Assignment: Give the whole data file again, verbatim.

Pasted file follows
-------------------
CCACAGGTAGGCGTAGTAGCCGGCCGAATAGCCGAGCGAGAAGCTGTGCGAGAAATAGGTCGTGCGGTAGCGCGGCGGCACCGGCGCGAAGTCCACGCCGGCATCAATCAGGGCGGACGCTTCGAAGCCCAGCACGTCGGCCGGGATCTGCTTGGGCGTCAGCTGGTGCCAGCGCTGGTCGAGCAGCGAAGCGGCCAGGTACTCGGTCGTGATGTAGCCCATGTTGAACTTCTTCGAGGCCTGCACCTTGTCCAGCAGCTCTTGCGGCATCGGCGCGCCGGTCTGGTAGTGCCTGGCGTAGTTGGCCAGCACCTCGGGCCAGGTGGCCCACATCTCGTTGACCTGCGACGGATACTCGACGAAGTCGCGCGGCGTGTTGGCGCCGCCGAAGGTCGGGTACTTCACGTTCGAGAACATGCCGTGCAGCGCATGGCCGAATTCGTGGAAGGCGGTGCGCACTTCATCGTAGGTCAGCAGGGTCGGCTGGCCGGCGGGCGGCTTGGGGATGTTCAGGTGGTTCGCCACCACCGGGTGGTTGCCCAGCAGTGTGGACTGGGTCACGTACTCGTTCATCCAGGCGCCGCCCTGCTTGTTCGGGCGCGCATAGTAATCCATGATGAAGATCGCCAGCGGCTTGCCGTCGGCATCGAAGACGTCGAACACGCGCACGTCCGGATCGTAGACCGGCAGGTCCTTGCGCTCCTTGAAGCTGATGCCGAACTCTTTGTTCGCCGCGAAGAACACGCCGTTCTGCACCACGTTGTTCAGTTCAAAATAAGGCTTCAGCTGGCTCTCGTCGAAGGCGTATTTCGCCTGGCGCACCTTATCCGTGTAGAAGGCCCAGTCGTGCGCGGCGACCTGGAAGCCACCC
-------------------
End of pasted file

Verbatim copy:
CCACAGGTAGGCGTAGTAGCCGGCCGAATAGCCGAGCGAGAAGCTGTGCGAGAAATAGGTCGTGCGGTAGCGCGGCGGCACCGGCGCGAAGTCCACGCCGGCATCAATCAGGGCGGACGCTTCGAAGCCCAGCACGTCGGCCGGGATCTGCTTGGGCGTCAGCTGGTGCCAGCGCTGGTCGAGCAGCGAAGCGGCCAGGTACTCGGTCGTGATGTAGCCCATGTTGAACTTCTTCGAGGCCTGCACCTTGTCCAGCAGCTCTTGCGGCATCGGCGCGCCGGTCTGGTAGTGCCTGGCGTAGTTGGCCAGCACCTCGGGCCAGGTGGCCCACATCTCGTTGACCTGCGACGGATACTCGACGAAGTCGCGCGGCGTGTTGGCGCCGCCGAAGGTCGGGTACTTCACGTTCGAGAACATGCCGTGCAGCGCATGGCCGAATTCGTGGAAGGCGGTGCGCACTTCATCGTAGGTCAGCAGGGTCGGCTGGCCGGCGGGCGGCTTGGGGATGTTCAGGTGGTTCGCCACCACCGGGTGGTTGCCCAGCAGTGTGGACTGGGTCACGTACTCGTTCATCCAGGCGCCGCCCTGCTTGTTCGGGCGCGCATAGTAATCCATGATGAAGATCGCCAGCGGCTTGCCGTCGGCATCGAAGACGTCGAACACGCGCACGTCCGGATCGTAGACCGGCAGGTCCTTGCGCTCCTTGAAGCTGATGCCGAACTCTTTGTTCGCCGCGAAGAACACGCCGTTCTGCACCACGTTGTTCAGTTCAAAATAAGGCTTCAGCTGGCTCTCGTCGAAGGCGTATTTCGCCTGGCGCACCTTATCCGTGTAGAAGGCCCAGTCGTGCGCGGCGACCTGGAAGCCACCC